Tesla Inc (TSLA.O) Chief Executive Elon Musk returned to the witness stand on Monday to defend himself against claims he lied to investors by fraudulently tweeting in 2018 that he had funding to take the electric carmaker private.
The trial in San Francisco federal court tests Musk’s penchant for taking to Twitter to air his sometimes irreverent views, and when he can be held liable for crossing a line.
At stake are millions of dollars for shareholders who claim they suffered losses after Musk tweeted that he had “funding secured” to take Tesla private at $420 per share, and that “investor support is confirmed.”
Also at stake is the reputation of Musk, whose personal stature is a central asset of the Tesla brand.
The plaintiffs have already cleared high legal hurdles in the rare securities class action, with U.S. Judge Edward Chen ruling last year that Musk’s post was untruthful and reckless.
Musk on Friday called Twitter, which he bought in October, the most democratic way to communicate but said his tweets did not always affect Tesla stock the way he expects.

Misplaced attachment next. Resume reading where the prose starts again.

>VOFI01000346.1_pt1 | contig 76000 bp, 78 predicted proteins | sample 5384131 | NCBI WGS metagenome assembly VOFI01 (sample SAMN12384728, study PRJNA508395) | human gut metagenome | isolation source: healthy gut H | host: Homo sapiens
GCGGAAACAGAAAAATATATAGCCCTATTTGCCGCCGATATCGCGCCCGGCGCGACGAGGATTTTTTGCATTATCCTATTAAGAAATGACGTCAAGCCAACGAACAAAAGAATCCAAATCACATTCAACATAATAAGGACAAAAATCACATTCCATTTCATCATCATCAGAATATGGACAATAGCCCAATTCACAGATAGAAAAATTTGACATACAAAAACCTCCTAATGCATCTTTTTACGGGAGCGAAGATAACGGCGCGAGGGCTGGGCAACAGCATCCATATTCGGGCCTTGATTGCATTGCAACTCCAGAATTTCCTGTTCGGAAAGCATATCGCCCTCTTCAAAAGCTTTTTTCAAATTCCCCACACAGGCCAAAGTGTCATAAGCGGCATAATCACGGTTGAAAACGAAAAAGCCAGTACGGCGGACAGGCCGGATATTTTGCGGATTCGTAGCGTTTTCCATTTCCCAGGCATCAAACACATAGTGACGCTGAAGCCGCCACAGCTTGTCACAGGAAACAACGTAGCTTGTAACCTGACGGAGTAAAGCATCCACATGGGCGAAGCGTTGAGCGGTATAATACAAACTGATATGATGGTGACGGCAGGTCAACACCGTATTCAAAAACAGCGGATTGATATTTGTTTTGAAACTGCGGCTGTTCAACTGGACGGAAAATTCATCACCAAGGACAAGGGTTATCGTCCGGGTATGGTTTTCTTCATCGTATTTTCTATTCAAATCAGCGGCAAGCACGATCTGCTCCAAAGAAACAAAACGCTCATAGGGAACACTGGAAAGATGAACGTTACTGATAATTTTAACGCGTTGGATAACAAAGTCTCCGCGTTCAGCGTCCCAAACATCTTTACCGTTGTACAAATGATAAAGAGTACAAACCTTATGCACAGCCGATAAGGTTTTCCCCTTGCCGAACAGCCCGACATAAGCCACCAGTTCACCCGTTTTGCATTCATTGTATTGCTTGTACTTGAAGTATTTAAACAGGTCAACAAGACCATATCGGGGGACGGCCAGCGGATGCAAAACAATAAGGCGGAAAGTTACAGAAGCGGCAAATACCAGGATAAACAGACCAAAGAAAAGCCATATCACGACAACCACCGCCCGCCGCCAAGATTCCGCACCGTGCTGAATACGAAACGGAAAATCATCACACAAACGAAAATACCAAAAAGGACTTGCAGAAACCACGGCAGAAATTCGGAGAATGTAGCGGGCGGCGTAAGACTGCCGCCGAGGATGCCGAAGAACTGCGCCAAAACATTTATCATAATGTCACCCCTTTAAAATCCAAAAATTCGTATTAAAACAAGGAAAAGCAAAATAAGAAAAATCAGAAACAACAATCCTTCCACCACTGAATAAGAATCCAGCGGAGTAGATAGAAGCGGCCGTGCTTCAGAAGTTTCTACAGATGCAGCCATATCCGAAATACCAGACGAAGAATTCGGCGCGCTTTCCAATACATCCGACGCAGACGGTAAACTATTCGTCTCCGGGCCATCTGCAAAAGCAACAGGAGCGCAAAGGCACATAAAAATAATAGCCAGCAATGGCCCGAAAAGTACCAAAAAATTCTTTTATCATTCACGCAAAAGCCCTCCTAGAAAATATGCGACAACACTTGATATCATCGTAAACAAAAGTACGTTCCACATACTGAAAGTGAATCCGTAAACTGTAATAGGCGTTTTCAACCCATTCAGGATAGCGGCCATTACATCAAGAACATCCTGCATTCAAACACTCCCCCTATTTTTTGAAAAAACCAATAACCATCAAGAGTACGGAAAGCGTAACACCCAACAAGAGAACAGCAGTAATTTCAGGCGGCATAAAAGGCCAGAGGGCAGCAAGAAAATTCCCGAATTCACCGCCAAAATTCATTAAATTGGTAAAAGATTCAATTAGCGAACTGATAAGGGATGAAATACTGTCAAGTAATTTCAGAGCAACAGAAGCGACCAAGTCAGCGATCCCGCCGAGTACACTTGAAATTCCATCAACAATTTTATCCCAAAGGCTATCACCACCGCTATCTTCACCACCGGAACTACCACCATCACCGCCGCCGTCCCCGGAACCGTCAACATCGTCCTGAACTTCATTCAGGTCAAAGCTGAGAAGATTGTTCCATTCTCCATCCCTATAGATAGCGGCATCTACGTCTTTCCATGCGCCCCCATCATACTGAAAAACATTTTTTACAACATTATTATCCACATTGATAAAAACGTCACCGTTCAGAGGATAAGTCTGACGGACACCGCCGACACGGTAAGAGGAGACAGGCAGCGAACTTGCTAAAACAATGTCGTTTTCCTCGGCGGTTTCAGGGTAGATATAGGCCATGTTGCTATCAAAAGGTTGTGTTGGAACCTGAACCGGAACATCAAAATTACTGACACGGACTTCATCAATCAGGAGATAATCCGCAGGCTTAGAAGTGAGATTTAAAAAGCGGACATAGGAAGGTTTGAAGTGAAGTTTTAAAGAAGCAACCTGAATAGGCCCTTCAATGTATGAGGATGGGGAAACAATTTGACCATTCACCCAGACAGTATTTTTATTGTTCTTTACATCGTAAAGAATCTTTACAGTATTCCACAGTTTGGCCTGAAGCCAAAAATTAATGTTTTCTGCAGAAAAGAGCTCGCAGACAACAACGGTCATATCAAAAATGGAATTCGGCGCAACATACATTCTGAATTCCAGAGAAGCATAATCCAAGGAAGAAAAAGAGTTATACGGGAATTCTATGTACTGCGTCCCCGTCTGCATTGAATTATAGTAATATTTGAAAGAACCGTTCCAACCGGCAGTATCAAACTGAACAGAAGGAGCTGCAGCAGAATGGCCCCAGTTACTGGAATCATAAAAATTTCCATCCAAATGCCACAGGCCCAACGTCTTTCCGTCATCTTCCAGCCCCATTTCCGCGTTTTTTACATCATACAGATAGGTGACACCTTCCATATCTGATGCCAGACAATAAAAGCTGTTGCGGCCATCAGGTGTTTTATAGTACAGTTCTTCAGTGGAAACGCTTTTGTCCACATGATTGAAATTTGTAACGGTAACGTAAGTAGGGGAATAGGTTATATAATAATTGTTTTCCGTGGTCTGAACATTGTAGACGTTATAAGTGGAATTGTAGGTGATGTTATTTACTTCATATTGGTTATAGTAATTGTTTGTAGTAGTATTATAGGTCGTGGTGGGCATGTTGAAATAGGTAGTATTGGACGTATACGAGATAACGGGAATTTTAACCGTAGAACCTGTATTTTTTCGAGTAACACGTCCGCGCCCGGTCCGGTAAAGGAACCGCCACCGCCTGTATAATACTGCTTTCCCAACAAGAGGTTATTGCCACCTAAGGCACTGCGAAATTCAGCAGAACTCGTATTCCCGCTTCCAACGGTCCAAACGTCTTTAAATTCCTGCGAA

“Just because I tweet something does not mean people believe it or will act accordingly,” Musk told the jury on Friday.
Musk is expected on Monday to address why he insisted incorrectly that he had the backing of Saudi investors to take Tesla private, and whether he knowingly made a materially misleading statement with his tweet.
Some outside trial lawyers have said Musk appeared thin-skinned and can be needled.
But Musk on Friday spoke softly and in a sometimes bemused manner, contrasting with his occasional combative testimony in past trials.
Musk described the difficulties Tesla went through around when he sent the “funding secured” tweet, including bets by short-sellers that the stock would fall.
“A bunch of sharks on Wall Street wanted Tesla to die, very badly,” he said.
Musk was also asked about Tesla investor Ron Baron’s urging him to stop using Twitter, which Musk said he did not recall.
Alex Spiro, Musk’s lawyer, said in his opening statement last week that Musk believed he had financing from Saudi backers and was taking steps to make the buyout happen.
Fearing leaks to the media, Musk tried to protect the “everyday shareholder” by sending the tweet, which contained “technical inaccuracies,” Spiro said.
A jury of nine will decide whether Musk artificially inflated Tesla’s share price by touting the buyout’s prospects, and if so by how much.
The defendants include current and former Tesla directors, whom Spiro said had “pure” motives in their response to Musk’s plan.